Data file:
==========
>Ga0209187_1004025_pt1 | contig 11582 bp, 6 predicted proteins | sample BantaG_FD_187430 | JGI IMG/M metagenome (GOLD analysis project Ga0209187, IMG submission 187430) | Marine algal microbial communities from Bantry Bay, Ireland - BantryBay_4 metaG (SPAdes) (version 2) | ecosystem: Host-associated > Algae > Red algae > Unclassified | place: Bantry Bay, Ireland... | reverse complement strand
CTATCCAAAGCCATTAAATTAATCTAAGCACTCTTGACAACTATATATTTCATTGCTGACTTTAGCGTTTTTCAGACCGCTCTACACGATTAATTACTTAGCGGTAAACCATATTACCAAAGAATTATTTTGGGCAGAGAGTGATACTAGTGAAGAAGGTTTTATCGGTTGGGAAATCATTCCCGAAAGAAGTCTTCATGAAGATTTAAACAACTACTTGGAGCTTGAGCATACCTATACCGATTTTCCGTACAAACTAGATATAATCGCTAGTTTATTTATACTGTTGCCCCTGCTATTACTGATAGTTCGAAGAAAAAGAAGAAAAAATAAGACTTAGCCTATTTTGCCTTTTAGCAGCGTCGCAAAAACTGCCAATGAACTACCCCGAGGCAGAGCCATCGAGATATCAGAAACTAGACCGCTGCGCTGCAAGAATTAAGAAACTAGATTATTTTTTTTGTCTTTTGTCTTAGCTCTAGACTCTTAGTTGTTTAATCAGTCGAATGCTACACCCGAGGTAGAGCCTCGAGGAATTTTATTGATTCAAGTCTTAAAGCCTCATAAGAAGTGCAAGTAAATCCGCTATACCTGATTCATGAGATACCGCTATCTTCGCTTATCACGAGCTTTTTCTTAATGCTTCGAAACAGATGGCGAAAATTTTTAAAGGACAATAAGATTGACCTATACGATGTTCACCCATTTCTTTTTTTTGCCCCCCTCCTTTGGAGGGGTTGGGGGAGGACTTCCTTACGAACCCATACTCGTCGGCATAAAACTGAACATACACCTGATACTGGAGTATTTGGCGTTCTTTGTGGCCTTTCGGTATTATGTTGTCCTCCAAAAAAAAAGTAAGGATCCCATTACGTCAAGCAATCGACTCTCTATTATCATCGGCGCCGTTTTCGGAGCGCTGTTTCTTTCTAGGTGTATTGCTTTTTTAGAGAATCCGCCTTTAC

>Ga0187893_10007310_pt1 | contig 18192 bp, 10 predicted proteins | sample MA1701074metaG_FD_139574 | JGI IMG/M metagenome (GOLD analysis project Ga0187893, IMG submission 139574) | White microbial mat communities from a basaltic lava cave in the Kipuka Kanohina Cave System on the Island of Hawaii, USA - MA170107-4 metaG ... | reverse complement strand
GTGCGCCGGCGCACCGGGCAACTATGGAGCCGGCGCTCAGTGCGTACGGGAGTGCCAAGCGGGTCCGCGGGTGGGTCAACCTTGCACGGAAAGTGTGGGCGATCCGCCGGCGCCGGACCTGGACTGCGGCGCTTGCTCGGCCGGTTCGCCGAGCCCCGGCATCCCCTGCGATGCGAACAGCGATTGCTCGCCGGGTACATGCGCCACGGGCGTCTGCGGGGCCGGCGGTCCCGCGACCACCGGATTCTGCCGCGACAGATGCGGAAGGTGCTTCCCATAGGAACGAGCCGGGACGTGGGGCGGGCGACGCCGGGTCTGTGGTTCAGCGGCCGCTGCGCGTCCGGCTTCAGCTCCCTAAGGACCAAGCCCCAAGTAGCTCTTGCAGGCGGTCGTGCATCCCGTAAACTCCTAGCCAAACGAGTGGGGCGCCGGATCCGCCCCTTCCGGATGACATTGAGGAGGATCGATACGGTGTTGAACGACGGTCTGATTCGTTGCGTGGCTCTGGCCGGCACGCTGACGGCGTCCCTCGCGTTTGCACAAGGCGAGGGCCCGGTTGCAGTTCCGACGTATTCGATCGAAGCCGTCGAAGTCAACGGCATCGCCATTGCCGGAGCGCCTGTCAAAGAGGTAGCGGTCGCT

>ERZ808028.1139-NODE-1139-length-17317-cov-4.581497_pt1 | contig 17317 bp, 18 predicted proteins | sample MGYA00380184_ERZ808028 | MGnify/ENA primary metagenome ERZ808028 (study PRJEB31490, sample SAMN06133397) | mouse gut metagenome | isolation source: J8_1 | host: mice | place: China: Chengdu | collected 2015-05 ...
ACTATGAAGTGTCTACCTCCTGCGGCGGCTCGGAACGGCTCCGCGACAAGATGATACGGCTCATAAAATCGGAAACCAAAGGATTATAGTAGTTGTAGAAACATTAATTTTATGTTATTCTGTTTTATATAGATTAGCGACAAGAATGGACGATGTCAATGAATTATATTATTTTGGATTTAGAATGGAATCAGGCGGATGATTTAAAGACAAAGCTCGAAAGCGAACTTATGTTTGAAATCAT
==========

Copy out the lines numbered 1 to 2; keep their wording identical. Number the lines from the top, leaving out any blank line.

>Ga0209187_1004025_pt1 | contig 11582 bp, 6 predicted proteins | sample BantaG_FD_187430 | JGI IMG/M metagenome (GOLD analysis project Ga0209187, IMG submission 187430) | Marine algal microbial communities from Bantry Bay, Ireland - BantryBay_4 metaG (SPAdes) (version 2) | ecosystem: Host-associated > Algae > Red algae > Unclassified | place: Bantry Bay, Ireland... | reverse complement strand
CTATCCAAAGCCATTAAATTAATCTAAGCACTCTTGACAACTATATATTTCATTGCTGACTTTAGCGTTTTTCAGACCGCTCTACACGATTAATTACTTAGCGGTAAACCATATTACCAAAGAATTATTTTGGGCAGAGAGTGATACTAGTGAAGAAGGTTTTATCGGTTGGGAAATCATTCCCGAAAGAAGTCTTCATGAAGATTTAAACAACTACTTGGAGCTTGAGCATACCTATACCGATTTTCCGTACAAACTAGATATAATCGCTAGTTTATTTATACTGTTGCCCCTGCTATTACTGATAGTTCGAAGAAAAAGAAGAAAAAATAAGACTTAGCCTATTTTGCCTTTTAGCAGCGTCGCAAAAACTGCCAATGAACTACCCCGAGGCAGAGCCATCGAGATATCAGAAACTAGACCGCTGCGCTGCAAGAATTAAGAAACTAGATTATTTTTTTTGTCTTTTGTCTTAGCTCTAGACTCTTAGTTGTTTAATCAGTCGAATGCTACACCCGAGGTAGAGCCTCGAGGAATTTTATTGATTCAAGTCTTAAAGCCTCATAAGAAGTGCAAGTAAATCCGCTATACCTGATTCATGAGATACCGCTATCTTCGCTTATCACGAGCTTTTTCTTAATGCTTCGAAACAGATGGCGAAAATTTTTAAAGGACAATAAGATTGACCTATACGATGTTCACCCATTTCTTTTTTTTGCCCCCCTCCTTTGGAGGGGTTGGGGGAGGACTTCCTTACGAACCCATACTCGTCGGCATAAAACTGAACATACACCTGATACTGGAGTATTTGGCGTTCTTTGTGGCCTTTCGGTATTATGTTGTCCTCCAAAAAAAAAGTAAGGATCCCATTACGTCAAGCAATCGACTCTCTATTATCATCGGCGCCGTTTTCGGAGCGCTGTTTCTTTCTAGGTGTATTGCTTTTTTAGAGAATCCGCCTTTAC